Seattle Man Arrested for Allegedly Threatening To 'Blow Up' Portland Precinct

Seattle resident Kyle Tornow was arrested Wednesday under allegations that he threatened to blow up a police precinct in Portland, Oregon.

Portland has been the site of 98 consecutive nights of protests against racism and police culture. Portland police have been the subject of criticism for their response to the demonstrations, which has included the usage of less-than-lethal weapons against protesters. President Donald Trump sent federal agents to Portland in July to assist local law enforcement during the protests.

Many activists, including some from the advocacy group Black Lives Matter, have called for police forces in Portland and across the U.S. to be defunded. Tornow allegedly sent the bomb threat through Portland's TrackIT system, which allows residents to communicate privately with the Portland Police Bureau.

"I am going to bomb a police precinct in Portland, OR.," Tornow allegedly wrote according to the arrest complaint. "The bomb is already in place and has been packaged in a way that prevents detection from canine officers. Unless your officers disengage your war with the citizens of Portland I will blow up this precinct. You are weak. We are strong, many and fluid in nature. If I am caught, others will take my place and immediately detonate the bomb."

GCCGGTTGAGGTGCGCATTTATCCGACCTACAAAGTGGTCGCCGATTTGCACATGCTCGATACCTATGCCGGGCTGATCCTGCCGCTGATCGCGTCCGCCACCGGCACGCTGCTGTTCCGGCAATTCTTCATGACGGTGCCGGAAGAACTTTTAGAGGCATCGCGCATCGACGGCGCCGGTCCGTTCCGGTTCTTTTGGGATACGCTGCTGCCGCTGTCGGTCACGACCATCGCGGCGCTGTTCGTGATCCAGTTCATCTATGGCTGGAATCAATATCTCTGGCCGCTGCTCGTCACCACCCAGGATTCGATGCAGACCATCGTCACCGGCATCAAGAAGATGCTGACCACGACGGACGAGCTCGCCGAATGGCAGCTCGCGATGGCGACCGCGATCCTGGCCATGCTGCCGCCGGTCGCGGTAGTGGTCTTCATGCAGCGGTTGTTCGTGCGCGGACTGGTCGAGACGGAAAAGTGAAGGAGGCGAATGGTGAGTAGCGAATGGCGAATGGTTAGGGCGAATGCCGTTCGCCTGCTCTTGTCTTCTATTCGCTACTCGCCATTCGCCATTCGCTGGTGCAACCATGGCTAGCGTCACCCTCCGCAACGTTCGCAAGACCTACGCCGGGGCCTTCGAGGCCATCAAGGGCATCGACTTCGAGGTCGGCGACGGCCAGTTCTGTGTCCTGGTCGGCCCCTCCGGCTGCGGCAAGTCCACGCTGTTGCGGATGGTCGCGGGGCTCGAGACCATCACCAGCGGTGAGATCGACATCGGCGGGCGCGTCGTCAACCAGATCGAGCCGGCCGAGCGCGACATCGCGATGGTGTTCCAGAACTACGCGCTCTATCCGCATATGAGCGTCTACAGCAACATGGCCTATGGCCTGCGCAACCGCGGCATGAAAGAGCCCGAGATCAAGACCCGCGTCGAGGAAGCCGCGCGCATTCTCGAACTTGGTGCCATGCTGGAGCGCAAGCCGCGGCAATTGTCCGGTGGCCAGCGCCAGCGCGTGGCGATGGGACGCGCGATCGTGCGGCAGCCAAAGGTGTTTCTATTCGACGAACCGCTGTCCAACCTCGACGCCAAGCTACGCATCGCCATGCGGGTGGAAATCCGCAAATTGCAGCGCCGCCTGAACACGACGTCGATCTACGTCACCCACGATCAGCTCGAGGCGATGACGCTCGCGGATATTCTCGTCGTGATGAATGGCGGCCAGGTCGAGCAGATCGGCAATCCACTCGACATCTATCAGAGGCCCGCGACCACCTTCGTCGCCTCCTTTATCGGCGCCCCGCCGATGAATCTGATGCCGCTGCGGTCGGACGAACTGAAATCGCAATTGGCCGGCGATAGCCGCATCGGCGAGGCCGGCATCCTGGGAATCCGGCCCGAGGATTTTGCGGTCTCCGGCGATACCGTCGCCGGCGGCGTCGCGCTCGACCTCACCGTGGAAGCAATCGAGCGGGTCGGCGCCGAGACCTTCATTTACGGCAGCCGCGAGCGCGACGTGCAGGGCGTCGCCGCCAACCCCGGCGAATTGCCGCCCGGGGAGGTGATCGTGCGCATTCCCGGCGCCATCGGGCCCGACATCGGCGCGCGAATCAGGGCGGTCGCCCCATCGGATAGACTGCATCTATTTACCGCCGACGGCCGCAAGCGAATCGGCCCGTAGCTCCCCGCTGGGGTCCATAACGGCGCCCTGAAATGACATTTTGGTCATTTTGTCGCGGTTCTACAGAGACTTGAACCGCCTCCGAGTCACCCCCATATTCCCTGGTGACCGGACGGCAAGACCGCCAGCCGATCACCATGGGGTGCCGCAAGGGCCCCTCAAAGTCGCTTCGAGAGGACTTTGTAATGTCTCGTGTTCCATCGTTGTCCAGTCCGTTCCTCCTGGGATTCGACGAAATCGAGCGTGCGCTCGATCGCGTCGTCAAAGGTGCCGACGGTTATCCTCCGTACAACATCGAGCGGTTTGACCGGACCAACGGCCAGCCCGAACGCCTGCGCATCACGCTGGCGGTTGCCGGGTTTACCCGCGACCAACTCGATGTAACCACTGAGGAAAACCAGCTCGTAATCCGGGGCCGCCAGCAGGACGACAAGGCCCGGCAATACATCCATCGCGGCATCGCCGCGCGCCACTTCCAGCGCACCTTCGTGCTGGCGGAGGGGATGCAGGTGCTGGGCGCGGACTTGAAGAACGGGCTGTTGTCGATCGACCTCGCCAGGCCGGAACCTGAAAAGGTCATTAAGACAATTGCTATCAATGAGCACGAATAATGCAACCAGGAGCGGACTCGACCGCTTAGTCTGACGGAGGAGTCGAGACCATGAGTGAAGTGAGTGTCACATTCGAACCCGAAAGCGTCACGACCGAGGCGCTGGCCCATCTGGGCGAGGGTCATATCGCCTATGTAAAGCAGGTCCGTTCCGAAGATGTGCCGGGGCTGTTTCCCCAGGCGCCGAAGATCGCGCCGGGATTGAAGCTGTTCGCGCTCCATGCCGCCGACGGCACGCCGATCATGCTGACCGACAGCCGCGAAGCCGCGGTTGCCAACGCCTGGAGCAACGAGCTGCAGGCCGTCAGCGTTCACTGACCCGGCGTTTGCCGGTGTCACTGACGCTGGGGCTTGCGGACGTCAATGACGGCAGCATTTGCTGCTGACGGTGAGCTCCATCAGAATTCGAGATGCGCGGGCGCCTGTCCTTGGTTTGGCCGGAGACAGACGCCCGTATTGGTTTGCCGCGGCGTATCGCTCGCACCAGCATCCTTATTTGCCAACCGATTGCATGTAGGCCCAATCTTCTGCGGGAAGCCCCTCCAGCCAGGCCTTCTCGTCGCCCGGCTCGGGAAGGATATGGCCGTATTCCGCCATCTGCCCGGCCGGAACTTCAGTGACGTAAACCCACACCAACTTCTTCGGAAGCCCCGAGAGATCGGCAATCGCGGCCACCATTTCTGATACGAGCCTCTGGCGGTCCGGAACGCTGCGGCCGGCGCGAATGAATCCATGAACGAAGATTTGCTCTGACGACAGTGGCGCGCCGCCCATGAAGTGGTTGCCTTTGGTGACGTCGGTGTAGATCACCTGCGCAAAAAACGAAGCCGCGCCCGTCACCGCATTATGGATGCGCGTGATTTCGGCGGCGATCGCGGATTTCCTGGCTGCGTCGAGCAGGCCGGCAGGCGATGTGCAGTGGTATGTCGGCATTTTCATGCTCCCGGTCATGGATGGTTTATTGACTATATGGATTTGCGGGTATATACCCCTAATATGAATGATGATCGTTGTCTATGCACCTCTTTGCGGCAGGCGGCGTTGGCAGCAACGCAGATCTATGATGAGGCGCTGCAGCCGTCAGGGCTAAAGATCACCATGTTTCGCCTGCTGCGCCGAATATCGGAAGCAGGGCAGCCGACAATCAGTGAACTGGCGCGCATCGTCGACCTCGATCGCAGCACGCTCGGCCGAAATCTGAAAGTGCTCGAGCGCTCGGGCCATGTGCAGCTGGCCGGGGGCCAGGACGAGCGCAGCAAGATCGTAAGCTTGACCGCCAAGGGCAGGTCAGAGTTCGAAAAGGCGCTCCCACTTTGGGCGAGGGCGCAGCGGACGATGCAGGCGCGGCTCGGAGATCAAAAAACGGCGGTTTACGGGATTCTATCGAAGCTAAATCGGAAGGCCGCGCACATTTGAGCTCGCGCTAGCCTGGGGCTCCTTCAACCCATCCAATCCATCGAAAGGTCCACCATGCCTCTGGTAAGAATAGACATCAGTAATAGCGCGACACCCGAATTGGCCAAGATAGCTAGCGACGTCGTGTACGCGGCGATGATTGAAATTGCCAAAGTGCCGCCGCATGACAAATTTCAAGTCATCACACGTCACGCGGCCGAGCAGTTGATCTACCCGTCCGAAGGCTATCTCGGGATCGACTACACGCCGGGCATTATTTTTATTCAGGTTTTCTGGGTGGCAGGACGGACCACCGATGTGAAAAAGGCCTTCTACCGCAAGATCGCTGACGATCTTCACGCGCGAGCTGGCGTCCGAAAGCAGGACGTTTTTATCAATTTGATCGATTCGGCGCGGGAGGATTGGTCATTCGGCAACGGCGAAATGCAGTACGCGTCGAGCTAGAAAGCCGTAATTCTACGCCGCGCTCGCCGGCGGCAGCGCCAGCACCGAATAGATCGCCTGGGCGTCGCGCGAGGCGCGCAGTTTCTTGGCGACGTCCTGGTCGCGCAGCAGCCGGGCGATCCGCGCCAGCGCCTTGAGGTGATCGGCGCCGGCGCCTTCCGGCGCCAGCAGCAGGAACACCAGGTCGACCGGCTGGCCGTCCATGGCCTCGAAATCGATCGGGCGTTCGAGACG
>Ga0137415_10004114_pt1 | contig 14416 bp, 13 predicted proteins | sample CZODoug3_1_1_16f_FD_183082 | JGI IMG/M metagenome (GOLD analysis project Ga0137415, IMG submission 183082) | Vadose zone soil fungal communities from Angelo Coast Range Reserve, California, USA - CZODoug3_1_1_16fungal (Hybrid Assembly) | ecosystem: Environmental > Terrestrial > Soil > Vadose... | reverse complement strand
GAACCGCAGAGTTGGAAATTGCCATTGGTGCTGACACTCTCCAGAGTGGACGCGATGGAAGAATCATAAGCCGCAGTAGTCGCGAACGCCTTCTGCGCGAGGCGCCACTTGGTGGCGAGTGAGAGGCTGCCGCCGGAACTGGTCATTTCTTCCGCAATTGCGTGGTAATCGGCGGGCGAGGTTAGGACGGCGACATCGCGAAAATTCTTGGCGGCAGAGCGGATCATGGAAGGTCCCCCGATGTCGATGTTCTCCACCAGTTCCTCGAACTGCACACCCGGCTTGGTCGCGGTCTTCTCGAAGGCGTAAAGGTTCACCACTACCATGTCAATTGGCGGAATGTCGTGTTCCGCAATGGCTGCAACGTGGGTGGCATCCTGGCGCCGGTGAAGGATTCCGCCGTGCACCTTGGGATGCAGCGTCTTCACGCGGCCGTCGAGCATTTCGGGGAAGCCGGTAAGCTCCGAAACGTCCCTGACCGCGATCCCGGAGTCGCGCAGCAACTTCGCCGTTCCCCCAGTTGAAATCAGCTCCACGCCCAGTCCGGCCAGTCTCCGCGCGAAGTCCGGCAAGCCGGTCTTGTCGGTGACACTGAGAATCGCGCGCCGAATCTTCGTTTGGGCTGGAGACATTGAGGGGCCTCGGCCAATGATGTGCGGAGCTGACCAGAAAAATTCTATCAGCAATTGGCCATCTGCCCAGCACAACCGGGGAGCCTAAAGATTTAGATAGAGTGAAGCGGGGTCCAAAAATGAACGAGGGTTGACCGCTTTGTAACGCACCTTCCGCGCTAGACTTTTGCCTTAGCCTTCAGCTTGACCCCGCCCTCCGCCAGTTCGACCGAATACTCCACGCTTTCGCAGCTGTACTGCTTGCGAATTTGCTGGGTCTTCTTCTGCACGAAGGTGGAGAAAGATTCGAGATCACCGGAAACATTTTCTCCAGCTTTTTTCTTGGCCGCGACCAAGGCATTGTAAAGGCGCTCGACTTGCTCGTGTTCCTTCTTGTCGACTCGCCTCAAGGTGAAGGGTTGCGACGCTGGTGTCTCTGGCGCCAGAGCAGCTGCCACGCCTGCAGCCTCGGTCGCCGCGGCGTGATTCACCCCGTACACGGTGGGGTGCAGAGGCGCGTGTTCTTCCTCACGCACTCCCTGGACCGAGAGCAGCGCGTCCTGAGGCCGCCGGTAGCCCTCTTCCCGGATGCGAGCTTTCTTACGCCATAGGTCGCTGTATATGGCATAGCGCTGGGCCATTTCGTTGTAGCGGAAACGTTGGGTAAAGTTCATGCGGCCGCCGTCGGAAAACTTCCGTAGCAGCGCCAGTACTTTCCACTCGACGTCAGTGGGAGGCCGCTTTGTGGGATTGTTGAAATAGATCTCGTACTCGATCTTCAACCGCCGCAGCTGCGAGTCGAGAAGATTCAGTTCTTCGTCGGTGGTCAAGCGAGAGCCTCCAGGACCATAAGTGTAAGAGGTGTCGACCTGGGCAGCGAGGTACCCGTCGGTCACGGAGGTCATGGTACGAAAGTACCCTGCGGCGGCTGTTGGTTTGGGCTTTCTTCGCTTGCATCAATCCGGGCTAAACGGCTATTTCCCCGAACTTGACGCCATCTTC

"This is a felony threat," the message concluded. "Please take this seriously to avoid death."

According to Portland's official website, there are three police precincts in the city. In a statement sent to Newsweek, the DOJ said no specific precinct building was identified as the location of the alleged bomb.

Anti-police protesters march toward the Portland east police precinct on Sunday, a day after political violence left one person dead. Nathan Howard/Getty

Authorities were able to trace the message back to Tornow who allegedly sent the message using a Yahoo email address. Tornow was arrested without incident.

Threatening to damage or destroy a building carries a ten-year maximum prison sentence and a $250,000 fine.

Violence during Portland's protests has received national attention because of President Trump's deployment of federal troops to the city. Portland Mayor Ted Wheeler said he did not ask for the assistance. After protests kept occurring even after federal agents left Portland, Trump said he was ready to send agents back into the city.

"On behalf of the City of Portland: No thanks," Wheeler wrote in an open letter to Trump on Friday. "When you sent the Feds to Portland last month, you made the situation far worse. Your offer to repeat that disaster is a cynical attempt to stoke fear and distract us from the real work of our city."

On Saturday, clashes between protesters and a group of Trump supporters led to the shooting death of Aaron Danielson, who has been linked with a right-wing religious group called Patriot Prayer. Members of Patriot Prayer were allegedly present at the Saturday demonstration.

Acting Secretary of the U.S. Department of Homeland Security Chad Wolf responded to Wheeler's letter on Trump's behalf on Monday.

Wolf wrote that Wheeler had "stood by passively, arguing that the nightly violence 'will ultimately burn itself out.' The evidence demonstrates otherwise."

"The chaos, destruction, and suffering in Portland are evils you can stop—and must stop," Wolf added, encouraging Wheeler to request federal assistance to "restore law and order in Portland."